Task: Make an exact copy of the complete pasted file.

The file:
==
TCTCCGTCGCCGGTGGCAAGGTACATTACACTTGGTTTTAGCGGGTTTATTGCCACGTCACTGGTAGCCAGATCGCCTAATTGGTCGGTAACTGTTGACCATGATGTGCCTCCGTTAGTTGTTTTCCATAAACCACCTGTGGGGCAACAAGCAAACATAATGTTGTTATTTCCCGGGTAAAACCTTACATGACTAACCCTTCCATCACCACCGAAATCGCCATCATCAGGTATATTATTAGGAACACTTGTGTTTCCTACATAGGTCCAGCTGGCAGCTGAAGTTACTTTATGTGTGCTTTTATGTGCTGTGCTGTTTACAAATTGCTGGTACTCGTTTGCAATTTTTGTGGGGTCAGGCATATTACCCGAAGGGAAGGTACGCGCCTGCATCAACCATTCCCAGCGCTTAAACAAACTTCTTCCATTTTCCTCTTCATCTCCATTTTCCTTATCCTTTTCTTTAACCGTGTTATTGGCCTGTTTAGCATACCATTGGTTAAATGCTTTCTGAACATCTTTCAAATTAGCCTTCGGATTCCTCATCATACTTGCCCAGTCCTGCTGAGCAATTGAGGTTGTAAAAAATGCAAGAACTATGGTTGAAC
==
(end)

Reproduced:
TCTCCGTCGCCGGTGGCAAGGTACATTACACTTGGTTTTAGCGGGTTTATTGCCACGTCACTGGTAGCCAGATCGCCTAATTGGTCGGTAACTGTTGACCATGATGTGCCTCCGTTAGTTGTTTTCCATAAACCACCTGTGGGGCAACAAGCAAACATAATGTTGTTATTTCCCGGGTAAAACCTTACATGACTAACCCTTCCATCACCACCGAAATCGCCATCATCAGGTATATTATTAGGAACACTTGTGTTTCCTACATAGGTCCAGCTGGCAGCTGAAGTTACTTTATGTGTGCTTTTATGTGCTGTGCTGTTTACAAATTGCTGGTACTCGTTTGCAATTTTTGTGGGGTCAGGCATATTACCCGAAGGGAAGGTACGCGCCTGCATCAACCATTCCCAGCGCTTAAACAAACTTCTTCCATTTTCCTCTTCATCTCCATTTTCCTTATCCTTTTCTTTAACCGTGTTATTGGCCTGTTTAGCATACCATTGGTTAAATGCTTTCTGAACATCTTTCAAATTAGCCTTCGGATTCCTCATCATACTTGCCCAGTCCTGCTGAGCAATTGAGGTTGTAAAAAATGCAAGAACTATGGTTGAAC